(Corrects that Kindle sales growth rate tripled, not sales, paragraph 9)
SAN FRANCISCO - Amazon.com Inc quarterly earnings fell far short of Wall Street estimates, hurt by a jump in operating expenses as it cut prices on its Kindle electronic reader and other merchandise, sending its shares down 14 percent.
The largest global online retailer had posted blow-out results in its fourth and first quarters, but investors had feared the momentum would stall this spring.
Amazon said its second-quarter revenue rose 41 percent to $6.57 billion, just above the $6.54 billion expected by Wall Street. Total operating expenses rose 40 percent to $6.3 billion, with major increases in its cost of sales, marketing and technology and content items.
BWS Financial's Hamed Khorsand said the rise in operating expenses appeared to have cut profits short in the quarter.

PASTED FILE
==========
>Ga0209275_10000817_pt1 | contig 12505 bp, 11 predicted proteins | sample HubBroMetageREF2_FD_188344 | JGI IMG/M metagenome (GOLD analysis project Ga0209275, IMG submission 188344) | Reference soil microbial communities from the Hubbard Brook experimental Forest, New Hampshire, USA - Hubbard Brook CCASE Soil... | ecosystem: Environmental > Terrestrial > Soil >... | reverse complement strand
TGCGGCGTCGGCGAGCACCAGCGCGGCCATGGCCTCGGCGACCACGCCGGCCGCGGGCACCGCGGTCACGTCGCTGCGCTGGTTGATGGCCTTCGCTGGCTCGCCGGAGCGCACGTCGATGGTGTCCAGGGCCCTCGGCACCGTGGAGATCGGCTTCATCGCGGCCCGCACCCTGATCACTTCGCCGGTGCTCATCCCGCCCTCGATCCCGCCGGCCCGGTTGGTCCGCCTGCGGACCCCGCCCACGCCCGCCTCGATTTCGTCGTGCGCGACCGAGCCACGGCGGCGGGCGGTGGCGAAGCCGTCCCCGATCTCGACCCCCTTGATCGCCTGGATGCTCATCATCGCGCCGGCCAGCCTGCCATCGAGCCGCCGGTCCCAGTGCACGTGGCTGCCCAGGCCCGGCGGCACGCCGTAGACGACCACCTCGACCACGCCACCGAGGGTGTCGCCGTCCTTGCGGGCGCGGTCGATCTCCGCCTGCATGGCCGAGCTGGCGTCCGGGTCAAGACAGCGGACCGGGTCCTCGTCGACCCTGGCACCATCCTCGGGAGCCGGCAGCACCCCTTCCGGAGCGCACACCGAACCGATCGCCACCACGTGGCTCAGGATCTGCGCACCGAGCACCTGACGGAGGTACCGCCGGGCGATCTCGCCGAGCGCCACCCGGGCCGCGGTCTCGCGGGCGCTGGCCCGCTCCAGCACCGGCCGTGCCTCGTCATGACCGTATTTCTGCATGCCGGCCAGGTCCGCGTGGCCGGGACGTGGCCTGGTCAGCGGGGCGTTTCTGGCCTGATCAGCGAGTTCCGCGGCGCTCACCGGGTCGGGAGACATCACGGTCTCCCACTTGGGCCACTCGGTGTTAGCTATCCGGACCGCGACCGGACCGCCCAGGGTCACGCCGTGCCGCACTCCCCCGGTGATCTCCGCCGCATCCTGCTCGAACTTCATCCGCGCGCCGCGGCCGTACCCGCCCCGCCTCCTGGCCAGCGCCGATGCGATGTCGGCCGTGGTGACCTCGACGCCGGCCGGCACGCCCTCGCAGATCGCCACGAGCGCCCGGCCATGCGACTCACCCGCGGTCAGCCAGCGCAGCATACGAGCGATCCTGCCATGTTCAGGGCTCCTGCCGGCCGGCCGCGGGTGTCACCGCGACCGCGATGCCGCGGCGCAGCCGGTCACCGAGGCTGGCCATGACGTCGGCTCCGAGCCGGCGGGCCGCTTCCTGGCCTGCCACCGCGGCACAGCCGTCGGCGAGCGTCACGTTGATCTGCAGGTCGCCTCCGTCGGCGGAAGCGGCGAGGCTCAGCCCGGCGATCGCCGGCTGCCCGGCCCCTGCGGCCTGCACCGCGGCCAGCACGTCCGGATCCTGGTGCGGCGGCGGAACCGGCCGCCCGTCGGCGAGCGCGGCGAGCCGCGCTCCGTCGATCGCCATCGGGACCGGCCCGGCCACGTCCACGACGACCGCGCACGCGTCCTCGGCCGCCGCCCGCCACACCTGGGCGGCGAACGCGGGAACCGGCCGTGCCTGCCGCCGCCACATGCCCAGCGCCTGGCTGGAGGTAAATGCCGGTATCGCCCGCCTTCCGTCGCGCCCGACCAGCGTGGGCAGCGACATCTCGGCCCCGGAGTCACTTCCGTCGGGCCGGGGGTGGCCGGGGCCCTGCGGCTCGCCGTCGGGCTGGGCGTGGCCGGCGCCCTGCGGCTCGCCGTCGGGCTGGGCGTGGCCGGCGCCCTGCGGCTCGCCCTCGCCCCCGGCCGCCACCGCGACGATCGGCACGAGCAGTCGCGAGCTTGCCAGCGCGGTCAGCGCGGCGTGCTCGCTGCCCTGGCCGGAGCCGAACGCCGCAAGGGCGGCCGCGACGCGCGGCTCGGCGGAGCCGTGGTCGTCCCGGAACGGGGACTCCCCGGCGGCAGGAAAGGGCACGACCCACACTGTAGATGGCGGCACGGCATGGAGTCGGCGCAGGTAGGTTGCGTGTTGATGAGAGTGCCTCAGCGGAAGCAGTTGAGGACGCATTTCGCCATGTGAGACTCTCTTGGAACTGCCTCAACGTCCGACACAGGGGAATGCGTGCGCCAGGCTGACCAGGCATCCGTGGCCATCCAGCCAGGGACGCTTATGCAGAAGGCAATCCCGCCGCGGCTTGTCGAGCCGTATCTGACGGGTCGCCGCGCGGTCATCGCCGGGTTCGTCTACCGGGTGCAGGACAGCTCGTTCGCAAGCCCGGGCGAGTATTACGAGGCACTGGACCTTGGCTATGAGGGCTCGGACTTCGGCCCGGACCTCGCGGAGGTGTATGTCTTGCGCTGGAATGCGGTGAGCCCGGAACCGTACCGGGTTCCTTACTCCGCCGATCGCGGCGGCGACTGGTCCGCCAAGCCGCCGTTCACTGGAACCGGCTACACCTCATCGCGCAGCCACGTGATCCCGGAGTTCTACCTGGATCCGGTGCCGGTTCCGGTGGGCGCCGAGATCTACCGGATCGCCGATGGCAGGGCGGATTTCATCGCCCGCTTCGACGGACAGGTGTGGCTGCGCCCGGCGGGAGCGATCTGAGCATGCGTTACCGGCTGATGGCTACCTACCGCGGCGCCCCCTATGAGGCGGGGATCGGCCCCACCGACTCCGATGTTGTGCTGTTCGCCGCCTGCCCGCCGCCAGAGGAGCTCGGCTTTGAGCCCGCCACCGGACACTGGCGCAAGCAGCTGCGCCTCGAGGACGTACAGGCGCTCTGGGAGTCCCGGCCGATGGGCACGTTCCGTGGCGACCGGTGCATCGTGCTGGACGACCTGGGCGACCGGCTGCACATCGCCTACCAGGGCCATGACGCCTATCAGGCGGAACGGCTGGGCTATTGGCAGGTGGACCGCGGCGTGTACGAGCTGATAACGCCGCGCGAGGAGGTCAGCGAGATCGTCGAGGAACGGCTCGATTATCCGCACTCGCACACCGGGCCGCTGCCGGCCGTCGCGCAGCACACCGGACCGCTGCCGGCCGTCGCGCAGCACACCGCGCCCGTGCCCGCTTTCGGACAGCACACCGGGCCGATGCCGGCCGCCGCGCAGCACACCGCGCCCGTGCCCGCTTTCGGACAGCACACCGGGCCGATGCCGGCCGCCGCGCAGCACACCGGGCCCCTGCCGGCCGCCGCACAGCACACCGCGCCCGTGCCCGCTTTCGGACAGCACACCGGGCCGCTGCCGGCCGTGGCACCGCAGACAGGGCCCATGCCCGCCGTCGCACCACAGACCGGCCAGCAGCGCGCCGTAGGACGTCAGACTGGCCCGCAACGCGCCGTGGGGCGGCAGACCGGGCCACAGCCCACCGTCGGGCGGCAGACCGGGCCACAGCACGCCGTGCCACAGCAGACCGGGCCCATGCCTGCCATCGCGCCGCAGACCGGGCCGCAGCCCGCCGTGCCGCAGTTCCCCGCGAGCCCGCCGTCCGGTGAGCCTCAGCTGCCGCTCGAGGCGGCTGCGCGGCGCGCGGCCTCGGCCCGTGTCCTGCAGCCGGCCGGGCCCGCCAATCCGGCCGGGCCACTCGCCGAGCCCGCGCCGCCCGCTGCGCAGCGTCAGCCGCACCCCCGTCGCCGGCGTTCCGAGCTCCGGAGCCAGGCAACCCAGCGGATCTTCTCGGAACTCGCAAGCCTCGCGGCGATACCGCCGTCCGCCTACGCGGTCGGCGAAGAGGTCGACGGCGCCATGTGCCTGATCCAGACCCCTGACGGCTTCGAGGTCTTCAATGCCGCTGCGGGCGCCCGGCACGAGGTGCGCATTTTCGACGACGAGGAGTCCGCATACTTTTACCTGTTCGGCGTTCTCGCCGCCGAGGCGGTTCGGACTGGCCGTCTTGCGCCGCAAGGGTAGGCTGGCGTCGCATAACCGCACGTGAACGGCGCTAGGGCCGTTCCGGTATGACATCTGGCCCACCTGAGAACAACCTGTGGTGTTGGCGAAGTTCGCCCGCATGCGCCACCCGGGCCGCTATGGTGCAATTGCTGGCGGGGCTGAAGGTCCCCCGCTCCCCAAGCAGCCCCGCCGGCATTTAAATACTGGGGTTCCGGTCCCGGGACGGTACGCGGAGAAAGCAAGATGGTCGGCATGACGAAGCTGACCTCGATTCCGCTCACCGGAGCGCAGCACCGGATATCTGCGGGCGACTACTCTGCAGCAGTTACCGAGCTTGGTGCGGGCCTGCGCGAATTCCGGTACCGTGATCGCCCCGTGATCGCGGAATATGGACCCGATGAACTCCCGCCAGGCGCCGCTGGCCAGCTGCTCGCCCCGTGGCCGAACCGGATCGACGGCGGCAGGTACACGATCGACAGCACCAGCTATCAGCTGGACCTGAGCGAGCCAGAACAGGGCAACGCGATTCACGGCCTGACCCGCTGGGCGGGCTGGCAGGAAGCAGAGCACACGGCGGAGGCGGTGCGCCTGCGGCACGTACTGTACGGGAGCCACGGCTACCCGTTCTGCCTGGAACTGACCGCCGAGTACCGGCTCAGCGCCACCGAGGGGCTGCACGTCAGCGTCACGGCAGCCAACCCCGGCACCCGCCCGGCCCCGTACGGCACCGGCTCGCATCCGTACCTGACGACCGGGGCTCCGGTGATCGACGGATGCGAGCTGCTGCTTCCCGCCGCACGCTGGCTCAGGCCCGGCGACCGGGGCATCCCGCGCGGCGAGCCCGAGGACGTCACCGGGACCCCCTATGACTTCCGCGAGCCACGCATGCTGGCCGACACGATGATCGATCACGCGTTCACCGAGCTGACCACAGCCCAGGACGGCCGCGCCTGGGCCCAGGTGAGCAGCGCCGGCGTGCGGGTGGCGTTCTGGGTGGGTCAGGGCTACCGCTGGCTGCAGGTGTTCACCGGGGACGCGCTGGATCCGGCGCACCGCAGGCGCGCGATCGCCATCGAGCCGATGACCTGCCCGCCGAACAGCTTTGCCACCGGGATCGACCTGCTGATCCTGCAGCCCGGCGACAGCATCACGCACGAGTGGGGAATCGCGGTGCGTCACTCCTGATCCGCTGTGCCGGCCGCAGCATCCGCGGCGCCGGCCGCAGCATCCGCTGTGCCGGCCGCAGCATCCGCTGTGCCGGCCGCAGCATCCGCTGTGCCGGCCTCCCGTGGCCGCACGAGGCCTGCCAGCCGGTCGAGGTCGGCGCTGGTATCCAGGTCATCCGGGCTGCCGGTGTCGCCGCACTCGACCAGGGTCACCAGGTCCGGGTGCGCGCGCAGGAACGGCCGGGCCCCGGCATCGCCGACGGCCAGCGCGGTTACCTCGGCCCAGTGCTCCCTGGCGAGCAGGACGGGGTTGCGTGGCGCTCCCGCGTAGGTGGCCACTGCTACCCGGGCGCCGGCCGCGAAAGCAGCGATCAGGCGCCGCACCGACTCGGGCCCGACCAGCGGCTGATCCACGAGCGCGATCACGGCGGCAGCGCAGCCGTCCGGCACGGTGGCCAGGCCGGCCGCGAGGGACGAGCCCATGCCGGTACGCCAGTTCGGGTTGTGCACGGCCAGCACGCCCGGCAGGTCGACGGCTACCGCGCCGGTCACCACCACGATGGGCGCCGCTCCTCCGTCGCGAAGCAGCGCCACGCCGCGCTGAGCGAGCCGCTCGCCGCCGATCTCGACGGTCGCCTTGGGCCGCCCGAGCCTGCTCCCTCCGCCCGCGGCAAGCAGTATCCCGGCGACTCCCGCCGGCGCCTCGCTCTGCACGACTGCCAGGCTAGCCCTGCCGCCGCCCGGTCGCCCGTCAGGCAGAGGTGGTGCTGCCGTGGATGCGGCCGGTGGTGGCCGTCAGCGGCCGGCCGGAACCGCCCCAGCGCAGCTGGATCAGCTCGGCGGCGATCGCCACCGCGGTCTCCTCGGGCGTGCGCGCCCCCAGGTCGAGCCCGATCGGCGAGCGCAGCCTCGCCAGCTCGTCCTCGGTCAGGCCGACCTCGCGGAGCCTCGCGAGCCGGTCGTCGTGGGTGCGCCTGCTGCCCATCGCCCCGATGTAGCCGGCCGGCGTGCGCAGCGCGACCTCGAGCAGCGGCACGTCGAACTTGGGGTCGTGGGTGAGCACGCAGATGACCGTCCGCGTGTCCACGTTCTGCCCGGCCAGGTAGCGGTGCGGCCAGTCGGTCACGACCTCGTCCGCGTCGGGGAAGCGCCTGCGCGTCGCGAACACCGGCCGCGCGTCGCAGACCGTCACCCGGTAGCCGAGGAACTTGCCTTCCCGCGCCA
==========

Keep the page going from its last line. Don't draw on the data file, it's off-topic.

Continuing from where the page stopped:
It kind of brings back fears that there would be overspending at Amazon on different operating projects, he said.
Frederick Moran at Benchmark Co said Amazon may have taken a particular hit on discounting merchandise. The online retailer faces greater competition from traditional store chains like Wal-Mart Stores Inc and from Apple's rival iPad device, which also has electronic reading functions.
Net income in Amazon's second quarter rose 45 percent to $207 million, or 45 cents per share, from $142 million, or 32 cents per share, a year earlier.
Analysts, on average, had been expecting earnings of 54 cents per share, according to Thomson Reuters I/B/E/S.
Our operating expenses are increasing year over year related to capacity. We've been growing very, very fast, said Chief Financial Officer Tom Szkutak. He added that the Kindle's sales growth rate had tripled since the company lowered the price of the device.
Amazon forecast operating income in its third quarter to range between $210 million and $310 million -- representing a potential drop of 16 percent to a gain of 24 percent -- on sales of $6.9 billion to $7.63 billion.
Amazon recently lowered the price of its Kindle in light of market competition from the iPad and a cheaper Nook device from Barnes & Noble, and has begun to sell the device in Target stores.
(Reporting by Alexandria Sage; Editing by Gary Hill)